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Structured Cabling System

Structured Cabling System

A structured cabling system is a complete system of cabling and associated hardware, which provides a comprehensive telecommunications infrastructure. This infrastructure serves a wide range of uses, such as to provide telephone service or transmit data through a computer network. It should not be device dependent.
The structured cabling system begins at the point where the service provider (SP) terminates. This point is the point of demarcation (demarc) or Network Interface Device (NID).

Every structured cabling system is unique. This is due to variations in:

  • The architectural structure of the building, which houses the cabling installation.
  • The cable and connection products.
  • The function of the cabling installation.
  • The types of equipment the cabling installation will support — present and future.
  • The configuration of an already installed system (upgrades and retrofits).
  • Customer requirements.
  • Manufacturer warranties.

The methods we use to complete and maintain cabling installations are relatively standard. The standardization of these installations is necessary because of the need to ensure acceptable system performance from increasingly complex arrangements.

Structured cabling installations typically include entrance facilities; vertical and horizontal backbone pathways; vertical and horizontal backbone cables; horizontal pathways; horizontal cables; work area outlets; equipment rooms; telecommunications closets; cross-connect facilities; multi-user telecommunications outlet assemblies (MUTOA); transition points; and consolidation points.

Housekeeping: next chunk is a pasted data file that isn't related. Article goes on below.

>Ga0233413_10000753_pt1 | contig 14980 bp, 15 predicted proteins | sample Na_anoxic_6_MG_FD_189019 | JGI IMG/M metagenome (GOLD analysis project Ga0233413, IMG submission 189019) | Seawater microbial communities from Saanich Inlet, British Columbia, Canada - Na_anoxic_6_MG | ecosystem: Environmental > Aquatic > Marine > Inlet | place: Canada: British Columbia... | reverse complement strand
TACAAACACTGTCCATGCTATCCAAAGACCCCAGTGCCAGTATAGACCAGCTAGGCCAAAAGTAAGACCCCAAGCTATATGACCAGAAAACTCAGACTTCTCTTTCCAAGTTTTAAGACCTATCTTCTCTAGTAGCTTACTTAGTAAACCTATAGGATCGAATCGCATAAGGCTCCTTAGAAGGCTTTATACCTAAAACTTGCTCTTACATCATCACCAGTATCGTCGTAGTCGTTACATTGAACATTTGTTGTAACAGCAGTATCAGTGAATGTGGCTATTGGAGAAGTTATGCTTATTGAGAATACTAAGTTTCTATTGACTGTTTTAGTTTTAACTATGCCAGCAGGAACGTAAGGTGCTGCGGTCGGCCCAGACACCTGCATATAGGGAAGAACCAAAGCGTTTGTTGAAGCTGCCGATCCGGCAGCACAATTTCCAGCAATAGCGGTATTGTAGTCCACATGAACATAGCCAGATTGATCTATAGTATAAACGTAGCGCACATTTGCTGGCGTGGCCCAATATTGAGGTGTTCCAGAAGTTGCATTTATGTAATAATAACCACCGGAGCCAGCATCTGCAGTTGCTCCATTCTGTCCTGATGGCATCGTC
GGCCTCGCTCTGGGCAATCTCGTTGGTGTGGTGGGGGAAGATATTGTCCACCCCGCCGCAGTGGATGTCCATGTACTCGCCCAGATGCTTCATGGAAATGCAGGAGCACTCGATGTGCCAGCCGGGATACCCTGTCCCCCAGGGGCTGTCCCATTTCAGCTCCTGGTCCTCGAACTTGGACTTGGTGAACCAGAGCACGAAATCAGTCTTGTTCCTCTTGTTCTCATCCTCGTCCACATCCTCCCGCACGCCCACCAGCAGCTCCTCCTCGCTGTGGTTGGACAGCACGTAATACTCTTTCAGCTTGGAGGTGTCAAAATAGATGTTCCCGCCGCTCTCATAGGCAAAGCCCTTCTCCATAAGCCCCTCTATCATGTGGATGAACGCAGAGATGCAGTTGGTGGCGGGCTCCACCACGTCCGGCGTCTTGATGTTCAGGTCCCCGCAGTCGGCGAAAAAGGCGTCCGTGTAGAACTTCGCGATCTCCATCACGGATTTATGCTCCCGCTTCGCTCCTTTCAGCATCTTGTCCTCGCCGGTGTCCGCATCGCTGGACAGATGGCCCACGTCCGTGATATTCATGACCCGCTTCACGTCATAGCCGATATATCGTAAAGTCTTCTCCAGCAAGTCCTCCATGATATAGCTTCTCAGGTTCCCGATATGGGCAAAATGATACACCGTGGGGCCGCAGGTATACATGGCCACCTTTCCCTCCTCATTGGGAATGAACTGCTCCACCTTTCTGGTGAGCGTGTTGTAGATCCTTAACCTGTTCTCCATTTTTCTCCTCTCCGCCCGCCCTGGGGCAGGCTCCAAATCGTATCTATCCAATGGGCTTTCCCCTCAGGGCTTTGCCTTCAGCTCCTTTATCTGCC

What Are the Benefits of Structured Cabling?

Once again, an organization is the key word here. With an organized structured cabling system the benefits are:

  • MAC’s are much quicker due to the fact that they are done in the MDA versus running long patch cords from equipment racks.
  • Potential for downtime is reduced as the potential for human error is drastically reduced due to this organization.
  • Time savings: cable and port tracing becomes a much easier job with a structured cabling system.
  • Aesthetics: Never underestimate the looks! A structured cabling system will look much cleaner than a point to point method. Since the changes are done in the MDA versus at the hardware, the hardware can be cabled up and not touched in most instances. This allows the cabling in front of the switch to remain aesthetically pleasing.

What Are the Risks Of Not Switching to a Structured Cabling System?

Downtime: With an unorganized messy cabling infrastructure, mistakes are commonly made. Incorrect ports are unplugged. Even worse is the messy cabling that gets in the way. Trying to remove a single cable from a large tangled mess can cause stress on the other cables. This stress can lead to network and channel errors in the hardware that is very difficult to trace.

Airflow: If a point to point method is used, the front and potentially the sides of the switch are congested with cabling bulk. This impedes the airflow that the switch needs to operate. This also translates to under floor cooling; cabling congestion in this space hinders the airflow of the CRAC unit and can cause cooling issues.

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